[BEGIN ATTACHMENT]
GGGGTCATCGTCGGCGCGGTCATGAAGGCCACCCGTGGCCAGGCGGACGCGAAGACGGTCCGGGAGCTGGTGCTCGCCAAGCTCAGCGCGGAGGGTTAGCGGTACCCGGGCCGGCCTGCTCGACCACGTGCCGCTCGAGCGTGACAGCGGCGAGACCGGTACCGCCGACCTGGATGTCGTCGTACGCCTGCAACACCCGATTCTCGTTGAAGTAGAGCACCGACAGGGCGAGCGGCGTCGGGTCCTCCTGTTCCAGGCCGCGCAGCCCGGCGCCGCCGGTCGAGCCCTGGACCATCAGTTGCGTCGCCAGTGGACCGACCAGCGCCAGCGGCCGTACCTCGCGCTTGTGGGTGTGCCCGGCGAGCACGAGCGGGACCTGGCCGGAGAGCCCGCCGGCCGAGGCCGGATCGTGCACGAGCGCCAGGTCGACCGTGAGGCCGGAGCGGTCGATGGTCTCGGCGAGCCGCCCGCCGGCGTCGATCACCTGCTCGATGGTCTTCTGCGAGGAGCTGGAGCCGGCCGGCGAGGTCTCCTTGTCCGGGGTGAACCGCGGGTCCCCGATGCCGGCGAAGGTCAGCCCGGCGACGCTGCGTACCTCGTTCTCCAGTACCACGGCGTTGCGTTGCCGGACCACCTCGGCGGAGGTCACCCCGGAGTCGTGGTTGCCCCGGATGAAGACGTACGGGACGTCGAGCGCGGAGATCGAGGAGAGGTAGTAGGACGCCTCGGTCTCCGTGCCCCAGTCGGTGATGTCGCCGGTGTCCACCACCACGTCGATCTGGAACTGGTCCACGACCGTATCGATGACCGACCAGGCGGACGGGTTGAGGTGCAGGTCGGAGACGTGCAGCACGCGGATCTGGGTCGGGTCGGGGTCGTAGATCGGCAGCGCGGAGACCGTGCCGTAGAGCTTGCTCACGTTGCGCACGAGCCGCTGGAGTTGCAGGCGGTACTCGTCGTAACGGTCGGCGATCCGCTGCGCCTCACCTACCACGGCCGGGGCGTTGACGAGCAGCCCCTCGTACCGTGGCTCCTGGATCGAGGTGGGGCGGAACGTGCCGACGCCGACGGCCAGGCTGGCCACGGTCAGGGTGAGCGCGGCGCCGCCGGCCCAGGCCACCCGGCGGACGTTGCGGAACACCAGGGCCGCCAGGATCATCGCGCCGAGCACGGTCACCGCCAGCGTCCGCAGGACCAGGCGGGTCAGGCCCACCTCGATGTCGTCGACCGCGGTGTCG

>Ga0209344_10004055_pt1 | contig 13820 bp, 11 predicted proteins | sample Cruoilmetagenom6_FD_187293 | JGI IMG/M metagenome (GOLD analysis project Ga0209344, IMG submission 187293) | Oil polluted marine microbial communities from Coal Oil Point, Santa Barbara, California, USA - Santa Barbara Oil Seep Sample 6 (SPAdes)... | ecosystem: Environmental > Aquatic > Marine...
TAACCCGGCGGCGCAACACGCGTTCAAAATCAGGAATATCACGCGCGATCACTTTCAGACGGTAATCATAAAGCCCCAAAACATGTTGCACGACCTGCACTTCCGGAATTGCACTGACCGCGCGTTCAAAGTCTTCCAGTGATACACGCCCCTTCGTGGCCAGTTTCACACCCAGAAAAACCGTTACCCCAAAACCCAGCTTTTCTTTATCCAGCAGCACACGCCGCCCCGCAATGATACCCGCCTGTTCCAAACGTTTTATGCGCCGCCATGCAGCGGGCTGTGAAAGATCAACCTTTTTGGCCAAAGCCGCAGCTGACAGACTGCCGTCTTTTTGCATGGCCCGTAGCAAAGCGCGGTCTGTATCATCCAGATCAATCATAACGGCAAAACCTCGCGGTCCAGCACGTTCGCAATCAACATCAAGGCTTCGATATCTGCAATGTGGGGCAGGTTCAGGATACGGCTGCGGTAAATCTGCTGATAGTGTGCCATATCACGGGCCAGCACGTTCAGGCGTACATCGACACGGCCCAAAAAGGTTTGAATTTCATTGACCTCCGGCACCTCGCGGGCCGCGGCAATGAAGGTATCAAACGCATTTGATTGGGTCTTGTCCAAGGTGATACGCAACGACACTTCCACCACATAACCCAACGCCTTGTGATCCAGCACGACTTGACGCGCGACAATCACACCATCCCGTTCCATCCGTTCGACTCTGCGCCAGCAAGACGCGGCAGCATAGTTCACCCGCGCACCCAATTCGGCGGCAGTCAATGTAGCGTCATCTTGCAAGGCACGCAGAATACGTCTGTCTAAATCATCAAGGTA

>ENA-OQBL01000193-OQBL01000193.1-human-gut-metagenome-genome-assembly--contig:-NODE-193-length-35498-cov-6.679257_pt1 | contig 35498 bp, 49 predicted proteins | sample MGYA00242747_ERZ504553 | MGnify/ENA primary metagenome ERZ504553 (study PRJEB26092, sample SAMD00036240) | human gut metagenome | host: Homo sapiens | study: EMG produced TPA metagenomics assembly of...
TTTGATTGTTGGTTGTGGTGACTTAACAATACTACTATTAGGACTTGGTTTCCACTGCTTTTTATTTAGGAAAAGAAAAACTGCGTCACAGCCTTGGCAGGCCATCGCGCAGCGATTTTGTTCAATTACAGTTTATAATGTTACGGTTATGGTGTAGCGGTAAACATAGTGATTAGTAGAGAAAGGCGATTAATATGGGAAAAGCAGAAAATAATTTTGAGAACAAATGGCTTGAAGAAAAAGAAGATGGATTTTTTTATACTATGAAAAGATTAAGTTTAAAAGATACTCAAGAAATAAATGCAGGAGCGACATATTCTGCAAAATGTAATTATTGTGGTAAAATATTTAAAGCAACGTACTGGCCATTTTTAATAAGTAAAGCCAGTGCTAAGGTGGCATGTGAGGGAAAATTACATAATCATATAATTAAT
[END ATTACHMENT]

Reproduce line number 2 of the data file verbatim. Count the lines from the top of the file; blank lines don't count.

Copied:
>Ga0209344_10004055_pt1 | contig 13820 bp, 11 predicted proteins | sample Cruoilmetagenom6_FD_187293 | JGI IMG/M metagenome (GOLD analysis project Ga0209344, IMG submission 187293) | Oil polluted marine microbial communities from Coal Oil Point, Santa Barbara, California, USA - Santa Barbara Oil Seep Sample 6 (SPAdes)... | ecosystem: Environmental > Aquatic > Marine...